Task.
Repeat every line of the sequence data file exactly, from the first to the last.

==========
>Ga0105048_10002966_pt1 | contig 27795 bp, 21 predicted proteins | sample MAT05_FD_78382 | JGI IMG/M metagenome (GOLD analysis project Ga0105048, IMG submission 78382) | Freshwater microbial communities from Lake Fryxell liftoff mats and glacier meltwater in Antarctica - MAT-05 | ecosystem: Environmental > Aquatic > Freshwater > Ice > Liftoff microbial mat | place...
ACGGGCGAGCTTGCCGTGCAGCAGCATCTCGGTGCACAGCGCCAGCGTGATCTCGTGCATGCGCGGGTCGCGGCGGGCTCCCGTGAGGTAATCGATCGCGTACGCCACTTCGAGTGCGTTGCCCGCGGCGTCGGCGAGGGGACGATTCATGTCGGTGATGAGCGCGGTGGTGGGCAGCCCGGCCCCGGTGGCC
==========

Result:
>Ga0105048_10002966_pt1 | contig 27795 bp, 21 predicted proteins | sample MAT05_FD_78382 | JGI IMG/M metagenome (GOLD analysis project Ga0105048, IMG submission 78382) | Freshwater microbial communities from Lake Fryxell liftoff mats and glacier meltwater in Antarctica - MAT-05 | ecosystem: Environmental > Aquatic > Freshwater > Ice > Liftoff microbial mat | place...
ACGGGCGAGCTTGCCGTGCAGCAGCATCTCGGTGCACAGCGCCAGCGTGATCTCGTGCATGCGCGGGTCGCGGCGGGCTCCCGTGAGGTAATCGATCGCGTACGCCACTTCGAGTGCGTTGCCCGCGGCGTCGGCGAGGGGACGATTCATGTCGGTGATGAGCGCGGTGGTGGGCAGCCCGGCCCCGGTGGCC